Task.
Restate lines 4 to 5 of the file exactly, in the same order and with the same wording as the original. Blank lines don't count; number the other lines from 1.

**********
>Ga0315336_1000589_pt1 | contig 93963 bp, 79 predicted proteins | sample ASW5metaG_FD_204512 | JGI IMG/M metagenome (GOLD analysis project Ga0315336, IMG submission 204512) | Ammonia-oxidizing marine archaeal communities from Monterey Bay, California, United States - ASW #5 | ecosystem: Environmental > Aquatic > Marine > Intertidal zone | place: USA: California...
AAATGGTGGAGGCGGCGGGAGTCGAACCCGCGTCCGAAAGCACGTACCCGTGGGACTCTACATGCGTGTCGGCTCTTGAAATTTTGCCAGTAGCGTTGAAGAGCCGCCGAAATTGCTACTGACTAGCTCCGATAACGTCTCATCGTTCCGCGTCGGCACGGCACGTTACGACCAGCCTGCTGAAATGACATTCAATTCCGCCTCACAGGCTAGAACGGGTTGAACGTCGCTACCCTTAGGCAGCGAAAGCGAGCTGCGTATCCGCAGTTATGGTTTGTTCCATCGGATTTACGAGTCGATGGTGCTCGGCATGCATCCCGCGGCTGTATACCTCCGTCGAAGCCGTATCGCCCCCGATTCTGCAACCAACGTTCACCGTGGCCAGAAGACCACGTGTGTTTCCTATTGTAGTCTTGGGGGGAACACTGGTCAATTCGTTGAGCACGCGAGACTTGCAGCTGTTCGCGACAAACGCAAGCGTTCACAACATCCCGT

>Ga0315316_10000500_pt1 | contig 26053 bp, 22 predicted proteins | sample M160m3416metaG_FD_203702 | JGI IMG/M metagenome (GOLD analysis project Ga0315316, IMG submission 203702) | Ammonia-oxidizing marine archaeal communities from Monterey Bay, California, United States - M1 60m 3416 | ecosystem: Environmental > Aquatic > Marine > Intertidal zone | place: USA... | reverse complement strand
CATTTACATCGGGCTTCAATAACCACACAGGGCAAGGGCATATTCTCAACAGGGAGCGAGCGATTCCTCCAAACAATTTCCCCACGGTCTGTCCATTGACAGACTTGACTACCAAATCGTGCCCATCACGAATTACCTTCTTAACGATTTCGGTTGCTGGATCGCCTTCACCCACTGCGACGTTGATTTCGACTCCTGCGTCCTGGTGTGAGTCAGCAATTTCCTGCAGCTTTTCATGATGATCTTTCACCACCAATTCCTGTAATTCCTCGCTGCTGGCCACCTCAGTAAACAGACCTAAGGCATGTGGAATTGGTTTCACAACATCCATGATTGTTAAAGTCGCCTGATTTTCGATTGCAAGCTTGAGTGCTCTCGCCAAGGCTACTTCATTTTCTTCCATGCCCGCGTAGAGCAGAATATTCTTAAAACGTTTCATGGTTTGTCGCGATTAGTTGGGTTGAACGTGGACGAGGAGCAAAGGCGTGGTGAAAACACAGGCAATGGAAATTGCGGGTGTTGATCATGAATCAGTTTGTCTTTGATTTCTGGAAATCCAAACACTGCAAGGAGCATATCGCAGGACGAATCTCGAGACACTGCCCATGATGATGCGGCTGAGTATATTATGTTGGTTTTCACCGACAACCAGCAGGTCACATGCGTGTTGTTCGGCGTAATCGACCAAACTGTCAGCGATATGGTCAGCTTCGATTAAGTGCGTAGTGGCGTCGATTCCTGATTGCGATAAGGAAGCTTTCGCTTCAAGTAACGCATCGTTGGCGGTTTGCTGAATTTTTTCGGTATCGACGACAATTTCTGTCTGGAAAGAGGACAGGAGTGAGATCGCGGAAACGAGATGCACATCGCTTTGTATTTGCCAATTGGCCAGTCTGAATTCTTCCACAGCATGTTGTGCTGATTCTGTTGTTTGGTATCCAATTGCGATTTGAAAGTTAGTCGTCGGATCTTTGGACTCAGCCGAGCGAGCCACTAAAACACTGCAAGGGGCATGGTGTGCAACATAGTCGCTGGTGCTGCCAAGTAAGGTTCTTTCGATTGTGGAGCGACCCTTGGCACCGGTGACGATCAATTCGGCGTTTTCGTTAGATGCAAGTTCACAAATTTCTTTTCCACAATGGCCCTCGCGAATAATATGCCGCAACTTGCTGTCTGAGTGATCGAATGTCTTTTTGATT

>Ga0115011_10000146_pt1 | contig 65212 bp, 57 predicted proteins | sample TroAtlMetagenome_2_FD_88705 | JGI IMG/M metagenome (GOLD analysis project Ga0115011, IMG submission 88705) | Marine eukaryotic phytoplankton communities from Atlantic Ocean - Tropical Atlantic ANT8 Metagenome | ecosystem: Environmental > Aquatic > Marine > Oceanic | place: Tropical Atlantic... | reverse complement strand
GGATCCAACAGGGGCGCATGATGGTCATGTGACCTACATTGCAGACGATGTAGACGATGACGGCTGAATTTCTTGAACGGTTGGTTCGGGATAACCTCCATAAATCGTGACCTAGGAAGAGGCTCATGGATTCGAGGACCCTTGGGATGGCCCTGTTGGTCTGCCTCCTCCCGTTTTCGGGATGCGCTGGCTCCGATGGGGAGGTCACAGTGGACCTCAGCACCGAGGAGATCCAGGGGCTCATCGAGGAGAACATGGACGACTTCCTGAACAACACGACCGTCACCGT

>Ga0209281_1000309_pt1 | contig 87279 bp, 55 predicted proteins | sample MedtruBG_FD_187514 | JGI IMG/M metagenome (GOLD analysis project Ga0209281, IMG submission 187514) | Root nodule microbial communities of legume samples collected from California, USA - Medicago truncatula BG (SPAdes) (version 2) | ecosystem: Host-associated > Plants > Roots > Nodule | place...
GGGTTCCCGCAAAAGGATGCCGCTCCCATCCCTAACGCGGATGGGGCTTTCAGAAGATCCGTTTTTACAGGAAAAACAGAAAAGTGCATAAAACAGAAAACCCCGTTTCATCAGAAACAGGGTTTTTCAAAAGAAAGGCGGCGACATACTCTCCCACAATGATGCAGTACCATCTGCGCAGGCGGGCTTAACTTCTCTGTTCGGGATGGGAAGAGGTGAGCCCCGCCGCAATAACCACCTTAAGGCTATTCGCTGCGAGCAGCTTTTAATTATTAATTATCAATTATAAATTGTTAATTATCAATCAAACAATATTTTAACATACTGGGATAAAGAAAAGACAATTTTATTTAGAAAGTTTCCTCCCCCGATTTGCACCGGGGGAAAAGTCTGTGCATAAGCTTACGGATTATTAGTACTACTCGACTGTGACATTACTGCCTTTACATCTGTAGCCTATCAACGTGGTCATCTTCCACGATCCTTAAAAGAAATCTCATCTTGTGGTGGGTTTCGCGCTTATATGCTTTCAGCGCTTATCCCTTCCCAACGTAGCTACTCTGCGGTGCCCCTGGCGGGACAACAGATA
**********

CATTTACATCGGGCTTCAATAACCACACAGGGCAAGGGCATATTCTCAACAGGGAGCGAGCGATTCCTCCAAACAATTTCCCCACGGTCTGTCCATTGACAGACTTGACTACCAAATCGTGCCCATCACGAATTACCTTCTTAACGATTTCGGTTGCTGGATCGCCTTCACCCACTGCGACGTTGATTTCGACTCCTGCGTCCTGGTGTGAGTCAGCAATTTCCTGCAGCTTTTCATGATGATCTTTCACCACCAATTCCTGTAATTCCTCGCTGCTGGCCACCTCAGTAAACAGACCTAAGGCATGTGGAATTGGTTTCACAACATCCATGATTGTTAAAGTCGCCTGATTTTCGATTGCAAGCTTGAGTGCTCTCGCCAAGGCTACTTCATTTTCTTCCATGCCCGCGTAGAGCAGAATATTCTTAAAACGTTTCATGGTTTGTCGCGATTAGTTGGGTTGAACGTGGACGAGGAGCAAAGGCGTGGTGAAAACACAGGCAATGGAAATTGCGGGTGTTGATCATGAATCAGTTTGTCTTTGATTTCTGGAAATCCAAACACTGCAAGGAGCATATCGCAGGACGAATCTCGAGACACTGCCCATGATGATGCGGCTGAGTATATTATGTTGGTTTTCACCGACAACCAGCAGGTCACATGCGTGTTGTTCGGCGTAATCGACCAAACTGTCAGCGATATGGTCAGCTTCGATTAAGTGCGTAGTGGCGTCGATTCCTGATTGCGATAAGGAAGCTTTCGCTTCAAGTAACGCATCGTTGGCGGTTTGCTGAATTTTTTCGGTATCGACGACAATTTCTGTCTGGAAAGAGGACAGGAGTGAGATCGCGGAAACGAGATGCACATCGCTTTGTATTTGCCAATTGGCCAGTCTGAATTCTTCCACAGCATGTTGTGCTGATTCTGTTGTTTGGTATCCAATTGCGATTTGAAAGTTAGTCGTCGGATCTTTGGACTCAGCCGAGCGAGCCACTAAAACACTGCAAGGGGCATGGTGTGCAACATAGTCGCTGGTGCTGCCAAGTAAGGTTCTTTCGATTGTGGAGCGACCCTTGGCACCGGTGACGATCAATTCGGCGTTTTCGTTAGATGCAAGTTCACAAATTTCTTTTCCACAATGGCCCTCGCGAATAATATGCCGCAACTTGCTGTCTGAGTGATCGAATGTCTTTTTGATT

>Ga0115011_10000146_pt1 | contig 65212 bp, 57 predicted proteins | sample TroAtlMetagenome_2_FD_88705 | JGI IMG/M metagenome (GOLD analysis project Ga0115011, IMG submission 88705) | Marine eukaryotic phytoplankton communities from Atlantic Ocean - Tropical Atlantic ANT8 Metagenome | ecosystem: Environmental > Aquatic > Marine > Oceanic | place: Tropical Atlantic... | reverse complement strand